Take the 2-minute tour ×
Stack Overflow is a question and answer site for professional and enthusiast programmers. It's 100% free, no registration required.

I have a dataset of SQL queries, containing start and finish timestamps as well as the specific query that was run. I would like to use this information to visualize the number of concurrent queries executing at any given time.

That is to say with a dataset like such:

StartTime,StopTime,SQLStatement
10/11/2012 08:17:18.060,10/11/2012 08:17:19.221,DELETE FROM foo WHERE bar = ?;
10/11/2012 08:17:19.036,10/11/2012 08:17:19.911,SELECT * FROM users WHERE user_id = ?;
10/11/2012 08:17:19.661,10/11/2012 08:17:19.810,SELECT * FROM users WHERE user_id = ?;
...

I would like to produce plot where the horizontal axis represents time, and the vertical axis represents the instantaneous number of queries running. In the above example, there is one query running at 08:17:19.000 and two queries running at 08:17.19.100.

My naive approach is to iterate over the ~1 million discrete time values, counting the rows that have StartTime and StopTime spanning each value. This is slow and won't scale particularly well--and it seems like R would have a better way to do it!

A 15-minutes sample of this data contains ~170,000 rows with millisecond accuracy--methods that could reasonably scale to a day's worth of data would be appreciated, but any solution is welcome!

share|improve this question
    
So you basically want the prevalence of running queries at tenth of second timepoints? –  BondedDust Oct 3 '13 at 2:06
    
The first row would contribute counts to 12 such intervals? And the the second row to 9 intervals and the last row to 2 intervals? Before you talk about scaling well, you need to define the right answer for small cases. –  BondedDust Oct 3 '13 at 2:39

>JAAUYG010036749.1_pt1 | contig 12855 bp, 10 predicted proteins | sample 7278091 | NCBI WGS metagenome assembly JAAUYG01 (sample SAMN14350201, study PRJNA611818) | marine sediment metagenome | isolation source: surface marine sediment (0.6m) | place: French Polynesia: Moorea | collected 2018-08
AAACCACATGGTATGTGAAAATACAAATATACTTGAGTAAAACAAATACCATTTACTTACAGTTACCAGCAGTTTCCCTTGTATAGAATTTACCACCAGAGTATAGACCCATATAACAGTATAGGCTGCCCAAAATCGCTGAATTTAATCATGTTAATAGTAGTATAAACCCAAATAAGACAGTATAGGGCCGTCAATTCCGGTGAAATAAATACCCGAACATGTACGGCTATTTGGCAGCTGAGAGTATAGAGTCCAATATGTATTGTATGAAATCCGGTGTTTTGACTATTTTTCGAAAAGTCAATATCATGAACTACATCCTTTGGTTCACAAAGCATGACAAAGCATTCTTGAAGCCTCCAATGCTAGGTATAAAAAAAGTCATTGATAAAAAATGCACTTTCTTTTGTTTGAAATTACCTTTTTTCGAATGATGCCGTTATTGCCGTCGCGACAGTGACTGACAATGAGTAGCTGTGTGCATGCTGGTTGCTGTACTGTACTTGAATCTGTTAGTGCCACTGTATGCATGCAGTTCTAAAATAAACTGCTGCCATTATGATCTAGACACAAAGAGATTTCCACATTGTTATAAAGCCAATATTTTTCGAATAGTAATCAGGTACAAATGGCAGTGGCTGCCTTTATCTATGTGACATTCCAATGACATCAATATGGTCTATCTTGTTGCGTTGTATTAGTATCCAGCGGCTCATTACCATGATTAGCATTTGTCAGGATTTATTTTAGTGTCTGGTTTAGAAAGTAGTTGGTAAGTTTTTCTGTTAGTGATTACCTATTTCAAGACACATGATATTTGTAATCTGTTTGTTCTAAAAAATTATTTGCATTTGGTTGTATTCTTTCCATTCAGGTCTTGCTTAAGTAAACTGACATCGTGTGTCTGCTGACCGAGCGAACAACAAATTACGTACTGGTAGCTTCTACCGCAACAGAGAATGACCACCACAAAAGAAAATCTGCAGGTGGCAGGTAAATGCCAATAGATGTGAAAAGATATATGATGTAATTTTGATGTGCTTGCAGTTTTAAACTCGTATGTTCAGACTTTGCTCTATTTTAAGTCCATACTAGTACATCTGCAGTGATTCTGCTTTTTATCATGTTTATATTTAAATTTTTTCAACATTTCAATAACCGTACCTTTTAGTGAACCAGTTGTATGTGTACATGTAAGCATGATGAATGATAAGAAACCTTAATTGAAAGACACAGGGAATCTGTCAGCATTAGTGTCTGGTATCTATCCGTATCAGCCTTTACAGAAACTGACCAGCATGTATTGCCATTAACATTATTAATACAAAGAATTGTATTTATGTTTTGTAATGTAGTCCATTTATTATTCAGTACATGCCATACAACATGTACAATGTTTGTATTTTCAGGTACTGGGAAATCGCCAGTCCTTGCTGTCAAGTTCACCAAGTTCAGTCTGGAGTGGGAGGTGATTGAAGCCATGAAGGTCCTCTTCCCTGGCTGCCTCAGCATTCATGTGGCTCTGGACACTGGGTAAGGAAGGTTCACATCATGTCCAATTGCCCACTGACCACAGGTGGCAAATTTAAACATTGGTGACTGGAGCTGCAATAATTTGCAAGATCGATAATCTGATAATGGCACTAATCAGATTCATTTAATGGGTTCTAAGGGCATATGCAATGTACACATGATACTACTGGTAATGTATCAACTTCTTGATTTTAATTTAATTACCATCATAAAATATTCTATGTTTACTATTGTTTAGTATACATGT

Sorry for the vagueness, I'm looking for millisecond intervals (though the interval, I'm sure, is inconsequential to the general solution). In the minor subset above, all points from 08:17:18.060 to 08:17:19.035 would be 1, 08:17:19.036 to 08:17:19.221 would be 2, 08:17:19.222 to 08:17:19.660 would be 1, 08:17:19.661 to 08:17:19.810 would be 2, and 08:17:19.811 to 08:17:19.911 would be 1. –  Motoma Oct 3 '13 at 2:59

1 Answer 1

up vote 0 down vote accepted

My simplistic approach

# Millisecond precision for deltas
options(digits.secs=3)

# Load file
log.file <- read.csv("data/raw.csv", header=T)

log.file$StartTime <- as.POSIXct(log.file$StartTime ,
                                 format="%Y-%m-%d %H:%M:%OS")
log.file$StopTime <- as.POSIXct(log.file$StopTime ,
                                format="%Y-%m-%d %H:%M:%OS")

range <- seq(min(log.file$StartTime), max(log.file$StopTime), by=1)

getsum <- function(tstamp) {
  ret <- nrow(subset(log.file, StartTime<=tstamp & StopTime>=tstamp))
  return(ret)
}

dset <- frame()
dset$TIME <- range
dset$COUNT <- lapply(range, getsum)

plot(dset$TIME, dset$COUNT)

A better solution

While this doesn't exactly meet the criteria I laid out earlier (i.e. doesn't fill in time gaps), it does give me a graph close to what I'm looking for. However, if there is a solution that hits the two points I asked for earlier, I'm still interested.

# Millisecond precision for deltas
options(digits.secs=3)

# Load file
log.file <- read.csv("data/raw.csv", header=T)

log.file$StartTime <- as.POSIXct(log.file$StartTime ,
                                 format="%Y-%m-%d %H:%M:%OS")
log.file$StopTime <- as.POSIXct(log.file$StopTime ,
                                format="%Y-%m-%d %H:%M:%OS")

# Create data frames for query start times and query stop times
# and give them +1 and -1 values
queries.start <- data.frame(Time=log.file$StartTime, Value=1)
queries.stop <- data.frame(Time=log.file$StopTime, Value=-1)

# Merge the two together and order by time
queries.both <- rbind(queries.start, queries.stop)
queries.both <- queries.both[with(queries.both, order(Time)), ]

# Create a cumulative sum data frame, and plot the results
queries.sum <- data.frame(Time=queries.both$Time, Queries=cumsum(queries.both$Value))
plot(queries.sum, type="l")
share|improve this answer

Your Answer

 
discard

By posting your answer, you agree to the privacy policy and terms of service.

Not the answer you're looking for? Browse other questions tagged or ask your own question.